Imagine Entertainment. That’s the name of Ron Howard’s production company with Brian Grazer.
Imagine a movie adventure so perversely and courageously old-fashioned that it almost pulls into movie megaplexes guaranteed to be a box-office failure. That’s Howard’s “In the Heart of the Sea,” and I can’t tell you how much I hope box-office failure is not the case. It’s a good movie – exciting, well-filmed and full of stuff you never knew before.
In the likelihood of another stumble at the box office, though, it will mean that, yet again, Warner Brothers has assumed things about the audiences for their movies that may not be the case. (See the fates of “The 33,” “Pan,” “The Man from U.N.C.L.E.” and “Jupiter Ascending.”)
The trouble with Howard’s new movie is that the kind of movie it is – a “ripping sea yarn” – is so old-fashioned that even the phrase to describe it is at best a century old.
But this particular ripping sea yarn is one of the truly essential American stories, and therein lay the guts of both Howard and Warner Brothers in greenlighting the movie. “In the Heart of the Sea” is based on Nathaniel Philbrick’s nonfiction book of the same name, whose subtitle is “the tragedy of the whaleship Essex.”
The reason why this ripping yarn is one of the essential American tales is that this is the story that directly inspired Herman Melville to write “Moby Dick,” which, should anyone ever actually need a novel to pass as “The Great American Novel,” will do quite nicely.
“A great book, a very great book, the greatest book of the sea ever written. It moves awe in the soul,” wrote D.H. Lawrence of it in “Studies in Classic American Literature.”
Melville – played in the film by Ben Whishaw – began writing “Moby Dick” in 1850. The sinking of the Essex by a gigantic white sperm whale was told of in a book by the ship’s first mate, Owen Chace, published in 1821.
Some of us first encountered a mention of Chace’s book in “Call Me Ishmael,” the great book about “Moby Dick” by the giant (6-foot-7) American poet Charles Olson, whose brief tenure at the University at Buffalo brought Robert Creeley here too and has influenced literature in this city ever since.
Chace’s book is about a giant white sea creature of singular malevolence that sank a whaling ship and put its survivors into terrified survival mode in the boats meant to be used to harpoon whales.
Before the men were rescued, survival entailed cannibalism; the sailors quite literally ate their young.
In “Call Me Ishmael,” Olson tells us that Melville wrote in his copy of Chace’s book that the sufferings of the survivors “might have been avoided had they immediately after leaving the wreck steered straight for Tahiti,” which wasn’t, at that point, far.
But instead “they dreaded cannibals & strange to tell knew not for more than 20 years the English missions that had been resident in Tahiti.” In other words, the whalers eventually became themselves the very thing they most dreaded because of racist fears of what they’d find in Tahiti. And if that isn’t a cardinal American story, what is?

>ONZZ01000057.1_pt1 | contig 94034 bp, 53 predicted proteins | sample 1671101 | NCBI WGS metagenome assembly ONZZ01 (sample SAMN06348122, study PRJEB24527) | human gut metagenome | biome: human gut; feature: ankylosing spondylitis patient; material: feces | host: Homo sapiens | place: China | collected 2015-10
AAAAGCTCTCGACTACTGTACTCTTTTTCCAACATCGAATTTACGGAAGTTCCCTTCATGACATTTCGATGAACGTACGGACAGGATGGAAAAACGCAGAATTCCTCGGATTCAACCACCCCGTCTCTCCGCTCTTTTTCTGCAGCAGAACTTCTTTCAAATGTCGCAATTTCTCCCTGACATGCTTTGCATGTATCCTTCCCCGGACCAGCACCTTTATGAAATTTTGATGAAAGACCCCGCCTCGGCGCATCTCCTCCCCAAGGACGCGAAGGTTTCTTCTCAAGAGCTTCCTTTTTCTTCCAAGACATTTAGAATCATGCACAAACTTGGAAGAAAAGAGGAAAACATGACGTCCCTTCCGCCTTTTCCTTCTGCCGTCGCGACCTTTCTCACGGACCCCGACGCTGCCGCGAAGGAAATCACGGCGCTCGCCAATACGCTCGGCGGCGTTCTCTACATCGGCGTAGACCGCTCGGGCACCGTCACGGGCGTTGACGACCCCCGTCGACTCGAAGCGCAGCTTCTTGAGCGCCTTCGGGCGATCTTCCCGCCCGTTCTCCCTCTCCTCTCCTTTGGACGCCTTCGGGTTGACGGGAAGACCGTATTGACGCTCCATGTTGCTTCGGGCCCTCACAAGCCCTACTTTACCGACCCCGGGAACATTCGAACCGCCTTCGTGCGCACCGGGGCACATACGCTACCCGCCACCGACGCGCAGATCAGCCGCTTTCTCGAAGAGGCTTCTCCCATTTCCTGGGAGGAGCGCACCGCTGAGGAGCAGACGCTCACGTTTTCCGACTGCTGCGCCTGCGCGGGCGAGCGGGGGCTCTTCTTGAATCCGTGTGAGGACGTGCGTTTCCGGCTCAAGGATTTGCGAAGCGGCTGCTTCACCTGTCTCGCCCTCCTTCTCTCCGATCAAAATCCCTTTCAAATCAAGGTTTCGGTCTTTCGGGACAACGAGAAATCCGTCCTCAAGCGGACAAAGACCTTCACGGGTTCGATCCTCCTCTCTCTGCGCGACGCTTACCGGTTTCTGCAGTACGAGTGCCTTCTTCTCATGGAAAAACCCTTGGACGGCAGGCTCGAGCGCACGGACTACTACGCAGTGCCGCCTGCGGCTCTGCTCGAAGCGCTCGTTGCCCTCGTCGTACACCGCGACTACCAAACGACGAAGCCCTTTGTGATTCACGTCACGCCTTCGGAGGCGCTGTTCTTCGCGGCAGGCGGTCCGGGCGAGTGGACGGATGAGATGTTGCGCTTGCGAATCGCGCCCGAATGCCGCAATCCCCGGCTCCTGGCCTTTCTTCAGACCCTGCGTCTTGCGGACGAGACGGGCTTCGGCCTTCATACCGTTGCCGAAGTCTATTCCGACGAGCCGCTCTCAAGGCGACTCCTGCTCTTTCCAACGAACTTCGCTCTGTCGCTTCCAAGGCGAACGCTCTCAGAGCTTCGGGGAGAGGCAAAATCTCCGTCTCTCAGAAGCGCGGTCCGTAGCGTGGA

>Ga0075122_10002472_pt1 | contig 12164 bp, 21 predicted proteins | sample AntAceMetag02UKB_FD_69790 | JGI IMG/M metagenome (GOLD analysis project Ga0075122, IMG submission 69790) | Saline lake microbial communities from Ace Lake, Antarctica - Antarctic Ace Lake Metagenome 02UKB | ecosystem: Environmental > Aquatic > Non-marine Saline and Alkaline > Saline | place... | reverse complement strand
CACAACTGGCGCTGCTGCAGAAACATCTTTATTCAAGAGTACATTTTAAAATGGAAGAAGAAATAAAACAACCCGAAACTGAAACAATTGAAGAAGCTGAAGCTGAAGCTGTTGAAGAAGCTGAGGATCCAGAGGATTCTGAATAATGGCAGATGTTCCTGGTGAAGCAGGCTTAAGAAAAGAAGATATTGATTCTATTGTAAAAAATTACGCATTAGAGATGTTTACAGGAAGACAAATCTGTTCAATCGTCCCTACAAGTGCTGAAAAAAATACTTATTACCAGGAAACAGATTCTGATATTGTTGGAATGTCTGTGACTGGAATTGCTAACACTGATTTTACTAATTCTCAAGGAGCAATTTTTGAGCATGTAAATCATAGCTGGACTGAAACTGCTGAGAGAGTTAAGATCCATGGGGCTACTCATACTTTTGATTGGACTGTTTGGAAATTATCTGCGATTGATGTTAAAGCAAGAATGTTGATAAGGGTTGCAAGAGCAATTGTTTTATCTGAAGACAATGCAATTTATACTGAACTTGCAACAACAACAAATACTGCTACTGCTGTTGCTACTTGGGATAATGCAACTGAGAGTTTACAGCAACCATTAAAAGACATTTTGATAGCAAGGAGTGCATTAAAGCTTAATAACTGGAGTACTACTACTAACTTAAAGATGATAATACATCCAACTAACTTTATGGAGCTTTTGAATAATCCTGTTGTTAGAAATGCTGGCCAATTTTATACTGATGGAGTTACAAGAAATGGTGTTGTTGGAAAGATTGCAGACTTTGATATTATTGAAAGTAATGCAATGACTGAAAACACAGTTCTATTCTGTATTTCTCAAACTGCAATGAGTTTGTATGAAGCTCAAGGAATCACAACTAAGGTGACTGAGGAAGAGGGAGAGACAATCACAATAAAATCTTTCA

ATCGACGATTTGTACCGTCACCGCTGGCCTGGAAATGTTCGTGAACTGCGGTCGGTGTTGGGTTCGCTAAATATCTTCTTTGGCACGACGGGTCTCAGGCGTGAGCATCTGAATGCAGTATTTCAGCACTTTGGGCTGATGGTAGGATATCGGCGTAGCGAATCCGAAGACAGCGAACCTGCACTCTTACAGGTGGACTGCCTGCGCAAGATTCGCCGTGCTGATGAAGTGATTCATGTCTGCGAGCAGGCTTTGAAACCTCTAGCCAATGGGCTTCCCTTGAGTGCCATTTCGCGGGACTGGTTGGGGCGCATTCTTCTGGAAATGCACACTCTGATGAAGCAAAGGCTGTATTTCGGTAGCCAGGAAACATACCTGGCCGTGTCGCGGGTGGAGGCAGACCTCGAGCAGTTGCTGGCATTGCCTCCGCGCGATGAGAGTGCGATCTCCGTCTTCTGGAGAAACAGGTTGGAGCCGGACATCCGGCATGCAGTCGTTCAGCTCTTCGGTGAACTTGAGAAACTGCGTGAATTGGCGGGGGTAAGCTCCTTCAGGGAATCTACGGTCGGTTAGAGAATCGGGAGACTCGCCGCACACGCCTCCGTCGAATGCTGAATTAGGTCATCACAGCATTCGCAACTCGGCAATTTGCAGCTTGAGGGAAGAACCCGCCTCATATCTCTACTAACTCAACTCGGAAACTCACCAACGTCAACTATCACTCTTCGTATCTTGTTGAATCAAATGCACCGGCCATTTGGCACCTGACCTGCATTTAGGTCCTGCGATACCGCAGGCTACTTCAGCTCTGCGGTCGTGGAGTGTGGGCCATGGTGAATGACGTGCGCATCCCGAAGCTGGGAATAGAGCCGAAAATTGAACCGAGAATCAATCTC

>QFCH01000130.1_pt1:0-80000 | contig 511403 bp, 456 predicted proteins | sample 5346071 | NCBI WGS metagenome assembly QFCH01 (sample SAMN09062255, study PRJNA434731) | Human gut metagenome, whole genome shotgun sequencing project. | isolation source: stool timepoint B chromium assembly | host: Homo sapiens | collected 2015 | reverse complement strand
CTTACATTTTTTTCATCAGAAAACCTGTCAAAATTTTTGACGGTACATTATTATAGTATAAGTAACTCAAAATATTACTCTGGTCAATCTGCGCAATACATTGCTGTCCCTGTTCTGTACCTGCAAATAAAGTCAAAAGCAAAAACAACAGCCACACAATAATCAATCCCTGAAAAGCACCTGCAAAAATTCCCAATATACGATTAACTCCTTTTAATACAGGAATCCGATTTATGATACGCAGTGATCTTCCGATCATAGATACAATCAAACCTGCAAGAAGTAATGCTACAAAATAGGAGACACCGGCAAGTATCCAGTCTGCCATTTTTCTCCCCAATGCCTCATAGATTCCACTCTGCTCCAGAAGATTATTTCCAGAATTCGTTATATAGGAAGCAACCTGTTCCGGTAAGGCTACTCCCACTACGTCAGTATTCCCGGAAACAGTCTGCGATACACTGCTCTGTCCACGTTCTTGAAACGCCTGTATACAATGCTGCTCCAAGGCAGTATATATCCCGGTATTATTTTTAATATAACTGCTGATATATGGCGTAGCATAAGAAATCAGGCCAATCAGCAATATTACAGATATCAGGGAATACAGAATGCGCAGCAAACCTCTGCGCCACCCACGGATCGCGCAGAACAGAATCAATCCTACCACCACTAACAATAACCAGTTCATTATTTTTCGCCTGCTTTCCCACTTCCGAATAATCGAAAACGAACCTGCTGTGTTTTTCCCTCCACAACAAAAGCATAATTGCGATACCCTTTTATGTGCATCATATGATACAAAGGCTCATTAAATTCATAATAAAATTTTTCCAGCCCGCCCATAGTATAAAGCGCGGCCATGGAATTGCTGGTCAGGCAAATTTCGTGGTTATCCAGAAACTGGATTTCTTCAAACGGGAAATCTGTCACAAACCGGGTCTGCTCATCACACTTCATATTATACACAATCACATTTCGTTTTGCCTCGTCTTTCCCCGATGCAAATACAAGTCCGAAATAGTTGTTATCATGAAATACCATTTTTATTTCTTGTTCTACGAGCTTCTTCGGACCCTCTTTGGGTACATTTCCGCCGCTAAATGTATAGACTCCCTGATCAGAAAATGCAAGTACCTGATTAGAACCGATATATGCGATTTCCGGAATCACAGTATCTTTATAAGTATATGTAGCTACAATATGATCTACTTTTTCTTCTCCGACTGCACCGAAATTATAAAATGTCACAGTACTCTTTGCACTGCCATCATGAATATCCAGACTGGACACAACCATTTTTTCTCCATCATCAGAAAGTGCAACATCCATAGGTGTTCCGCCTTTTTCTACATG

That’s not the brutally ironic story Howard’s film tells. He tells us a tale of whaling, of Owen Chace – played by Chris Hemsworth as thoroughly convincing a hero of a 19th century adventure yarn as Hollywood has right now – and the horrific bedeviling creature that malevolently sank their ship and seemed to want to follow and down its survivors, too.
It’s an exciting and tensely malevolent version of the kind of thing movie audiences once loved in “Treasure Island” and “Captains Courageous” – both of those from literature too (by, respectively, Robert Louis Stevenson and Rudyard Kipling.)
It’s all told to Whishaw as Melville in flashback by Brendan Gleeson, playing a rueful and stricken survivor, just as Melville is about to embark on writing his masterwork.
The heart of “Moby Dick,” of course, is the horrifying death contest between the whale and satanic Captain Ahab.
It is because of that that Melville wrote to his often-uncomfortable friend Nathaniel Hawthorne, “I have written a wicked book and feel as feel as spotless as the lamb.” Melville’s Ahab baptizes his harpoon in the name of the devil. He is as big a character as there is in American literature (much bigger than Gregory Peck could ever be, when he tried to play him in John Huston’s version of Melville).
There’s nothing remotely like Ahab in Howard’s movie because it tries to stick to what happened to the Essex in the real world.
Howard just wants us, as did Olson and Philbrick, to imagine the reality that could call forth so much American literary genius.
It’s exciting indeed for some of us to do that along with him. It was almost noble of him to ask us to.
IN THE HEART OF THE SEA
Starring: Chris Hemsworth, Benjamin Walker, Cillian Murphy, Brendan Gleeson, Ben Whishaw
Director: Ron Howard
Running time: 121 minutes
Rating: PG-13 for intense action scenes, brief violence and harsh plot elements.
The Lowdown: The tragic story of the whaleship Essex whose destruction by a whale inspired Melville’s classic novel “Moby Dick.”